According to U.S. News & World Report, you should consider the benefits your employer offers and take advantage of them; also, think about your fixed costs and about your future savings.
4. Ignoring debt
If you took out student loans, you probably have a grace period before you need to start repaying them. If you have other debt you need to pay off, then it’s reasonable to wait to pay off your student loans, especially if you have other debt with higher interest rates. However, it’s a good idea to pay off as much debt as you can now. You don’t need to pay the minimum due for your student loans, and if you have credit card debt, the same is true. The more you can pay off now, the more available funds you will have to save for traveling, a house, or retirement.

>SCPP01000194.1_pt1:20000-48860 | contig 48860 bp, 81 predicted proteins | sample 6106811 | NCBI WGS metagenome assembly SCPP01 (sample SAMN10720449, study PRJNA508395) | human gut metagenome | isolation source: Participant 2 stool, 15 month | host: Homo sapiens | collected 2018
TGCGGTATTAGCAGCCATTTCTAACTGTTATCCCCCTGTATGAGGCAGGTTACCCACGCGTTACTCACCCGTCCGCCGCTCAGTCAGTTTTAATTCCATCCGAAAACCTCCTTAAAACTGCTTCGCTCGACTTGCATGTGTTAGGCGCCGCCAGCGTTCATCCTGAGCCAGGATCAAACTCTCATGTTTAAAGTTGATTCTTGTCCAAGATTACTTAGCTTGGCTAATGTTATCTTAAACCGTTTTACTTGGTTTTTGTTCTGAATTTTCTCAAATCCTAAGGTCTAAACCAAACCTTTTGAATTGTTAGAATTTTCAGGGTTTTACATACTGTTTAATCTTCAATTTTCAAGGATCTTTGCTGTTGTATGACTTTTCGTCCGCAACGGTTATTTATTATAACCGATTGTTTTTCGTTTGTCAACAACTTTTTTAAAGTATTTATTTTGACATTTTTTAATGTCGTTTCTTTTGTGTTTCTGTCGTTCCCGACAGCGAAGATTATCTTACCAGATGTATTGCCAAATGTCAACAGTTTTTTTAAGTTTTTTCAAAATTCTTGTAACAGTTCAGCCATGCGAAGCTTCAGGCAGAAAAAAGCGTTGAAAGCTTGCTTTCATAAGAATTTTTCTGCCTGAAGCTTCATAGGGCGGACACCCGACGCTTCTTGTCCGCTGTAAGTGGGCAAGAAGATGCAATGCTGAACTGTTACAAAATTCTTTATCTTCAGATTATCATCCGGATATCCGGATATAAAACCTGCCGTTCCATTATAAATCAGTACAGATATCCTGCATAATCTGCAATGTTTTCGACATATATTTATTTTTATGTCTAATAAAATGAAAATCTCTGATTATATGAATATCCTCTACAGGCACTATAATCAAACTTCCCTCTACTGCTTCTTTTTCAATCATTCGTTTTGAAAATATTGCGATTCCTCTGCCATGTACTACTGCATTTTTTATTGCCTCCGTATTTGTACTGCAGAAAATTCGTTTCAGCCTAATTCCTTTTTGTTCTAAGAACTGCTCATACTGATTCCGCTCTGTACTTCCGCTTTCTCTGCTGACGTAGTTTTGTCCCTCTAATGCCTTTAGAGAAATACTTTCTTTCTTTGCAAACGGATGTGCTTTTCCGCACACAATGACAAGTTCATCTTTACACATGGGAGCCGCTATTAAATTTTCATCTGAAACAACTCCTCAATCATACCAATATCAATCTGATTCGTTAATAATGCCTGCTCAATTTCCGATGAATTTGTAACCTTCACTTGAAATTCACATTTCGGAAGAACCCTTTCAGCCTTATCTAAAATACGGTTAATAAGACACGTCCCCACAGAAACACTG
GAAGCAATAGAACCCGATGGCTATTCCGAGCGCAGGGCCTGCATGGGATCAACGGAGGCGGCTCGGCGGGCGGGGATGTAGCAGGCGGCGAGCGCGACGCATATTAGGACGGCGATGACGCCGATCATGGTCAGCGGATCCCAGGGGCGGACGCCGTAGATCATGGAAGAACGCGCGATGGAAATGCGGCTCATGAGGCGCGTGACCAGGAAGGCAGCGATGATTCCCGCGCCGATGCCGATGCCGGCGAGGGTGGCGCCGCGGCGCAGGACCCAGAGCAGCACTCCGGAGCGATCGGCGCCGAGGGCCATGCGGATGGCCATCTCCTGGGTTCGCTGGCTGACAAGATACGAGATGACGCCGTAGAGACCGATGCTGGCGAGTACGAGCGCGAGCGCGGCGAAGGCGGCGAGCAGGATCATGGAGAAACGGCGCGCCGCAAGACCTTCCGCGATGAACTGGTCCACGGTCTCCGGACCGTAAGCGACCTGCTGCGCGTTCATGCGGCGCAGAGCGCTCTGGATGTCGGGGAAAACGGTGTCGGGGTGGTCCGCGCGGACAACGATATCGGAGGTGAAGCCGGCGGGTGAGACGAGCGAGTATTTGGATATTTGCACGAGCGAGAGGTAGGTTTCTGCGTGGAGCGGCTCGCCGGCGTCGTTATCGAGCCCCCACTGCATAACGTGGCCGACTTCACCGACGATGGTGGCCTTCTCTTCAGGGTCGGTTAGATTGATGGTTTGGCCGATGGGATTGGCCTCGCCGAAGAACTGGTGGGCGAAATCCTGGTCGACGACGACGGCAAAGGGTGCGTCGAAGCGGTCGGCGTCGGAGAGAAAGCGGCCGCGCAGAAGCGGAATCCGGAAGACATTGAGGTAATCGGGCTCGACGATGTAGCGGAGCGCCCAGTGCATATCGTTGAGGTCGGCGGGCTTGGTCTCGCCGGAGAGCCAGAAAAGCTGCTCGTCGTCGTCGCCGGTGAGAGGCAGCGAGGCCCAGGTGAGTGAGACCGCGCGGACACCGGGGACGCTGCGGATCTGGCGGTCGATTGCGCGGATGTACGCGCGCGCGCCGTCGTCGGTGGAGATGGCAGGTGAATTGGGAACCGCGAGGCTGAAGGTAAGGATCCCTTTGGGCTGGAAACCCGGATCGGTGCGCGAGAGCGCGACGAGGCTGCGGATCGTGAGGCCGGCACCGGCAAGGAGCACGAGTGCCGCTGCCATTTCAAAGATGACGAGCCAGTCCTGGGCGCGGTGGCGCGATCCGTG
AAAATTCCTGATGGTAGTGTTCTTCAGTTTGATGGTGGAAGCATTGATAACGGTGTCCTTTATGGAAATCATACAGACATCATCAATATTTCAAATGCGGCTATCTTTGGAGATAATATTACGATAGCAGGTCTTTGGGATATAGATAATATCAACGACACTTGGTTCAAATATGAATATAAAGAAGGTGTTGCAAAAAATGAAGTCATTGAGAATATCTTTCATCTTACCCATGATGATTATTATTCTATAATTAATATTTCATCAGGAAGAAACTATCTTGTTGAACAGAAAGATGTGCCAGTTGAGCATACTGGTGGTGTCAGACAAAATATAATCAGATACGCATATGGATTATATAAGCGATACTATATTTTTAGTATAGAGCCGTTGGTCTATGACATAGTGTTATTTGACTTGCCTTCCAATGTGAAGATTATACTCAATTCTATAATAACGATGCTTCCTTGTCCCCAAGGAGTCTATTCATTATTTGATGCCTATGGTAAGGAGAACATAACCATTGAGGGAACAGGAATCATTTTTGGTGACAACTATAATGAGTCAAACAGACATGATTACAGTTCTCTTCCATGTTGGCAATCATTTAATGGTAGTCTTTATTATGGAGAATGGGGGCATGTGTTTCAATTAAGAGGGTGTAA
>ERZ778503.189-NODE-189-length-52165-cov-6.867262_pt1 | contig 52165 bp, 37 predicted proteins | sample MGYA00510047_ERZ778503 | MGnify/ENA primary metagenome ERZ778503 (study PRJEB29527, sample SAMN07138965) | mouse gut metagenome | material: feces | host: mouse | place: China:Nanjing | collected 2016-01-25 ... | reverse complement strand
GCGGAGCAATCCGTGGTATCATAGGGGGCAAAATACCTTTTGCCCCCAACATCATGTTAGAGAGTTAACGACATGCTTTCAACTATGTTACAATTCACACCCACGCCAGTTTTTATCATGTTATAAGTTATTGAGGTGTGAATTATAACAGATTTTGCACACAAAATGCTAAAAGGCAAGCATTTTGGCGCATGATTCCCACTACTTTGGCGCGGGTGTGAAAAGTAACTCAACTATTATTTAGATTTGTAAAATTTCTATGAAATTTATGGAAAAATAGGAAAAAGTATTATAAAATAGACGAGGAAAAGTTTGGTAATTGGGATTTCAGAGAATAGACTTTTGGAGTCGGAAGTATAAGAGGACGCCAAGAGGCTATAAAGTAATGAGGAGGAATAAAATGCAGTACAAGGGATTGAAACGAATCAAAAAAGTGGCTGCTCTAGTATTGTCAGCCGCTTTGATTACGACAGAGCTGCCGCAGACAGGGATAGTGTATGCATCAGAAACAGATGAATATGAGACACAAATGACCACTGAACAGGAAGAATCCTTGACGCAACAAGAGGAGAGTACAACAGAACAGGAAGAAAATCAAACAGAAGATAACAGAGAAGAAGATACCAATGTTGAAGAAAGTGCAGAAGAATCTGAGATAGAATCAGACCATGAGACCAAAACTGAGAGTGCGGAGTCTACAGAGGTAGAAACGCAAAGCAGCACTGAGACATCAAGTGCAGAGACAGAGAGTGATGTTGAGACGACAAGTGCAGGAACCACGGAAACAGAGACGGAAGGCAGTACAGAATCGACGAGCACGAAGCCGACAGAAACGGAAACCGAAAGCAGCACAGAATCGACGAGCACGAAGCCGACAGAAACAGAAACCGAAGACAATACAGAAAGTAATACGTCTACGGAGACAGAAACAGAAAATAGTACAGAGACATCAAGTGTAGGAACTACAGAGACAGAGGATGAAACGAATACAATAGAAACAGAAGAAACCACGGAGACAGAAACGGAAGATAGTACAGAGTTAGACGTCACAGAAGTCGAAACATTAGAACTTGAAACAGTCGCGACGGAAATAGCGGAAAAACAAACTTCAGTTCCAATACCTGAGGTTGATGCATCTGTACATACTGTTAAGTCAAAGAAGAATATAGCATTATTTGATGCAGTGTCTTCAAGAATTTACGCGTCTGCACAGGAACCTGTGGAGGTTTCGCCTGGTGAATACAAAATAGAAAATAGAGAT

When you graduate college, you will most likely have as few responsibilities as you ever will. Now is the time to pay your debt if you can.
5.Forgetting about your health
Yes, you’re young, and it can be tempting to spend money on the things you want instead of investing in health insurance. However, if you are no longer on your parents’ plan (which you usually can be until you are 26 if dependents are covered), you do need to think about coverage. Even if you are still on your parents’ plan, you won’t be forever and you need to look at what plans your company offers and the cost of those plans. Also, it’s important to consider how many years you have before you need to pay for the insurance, or how it will affect your budget.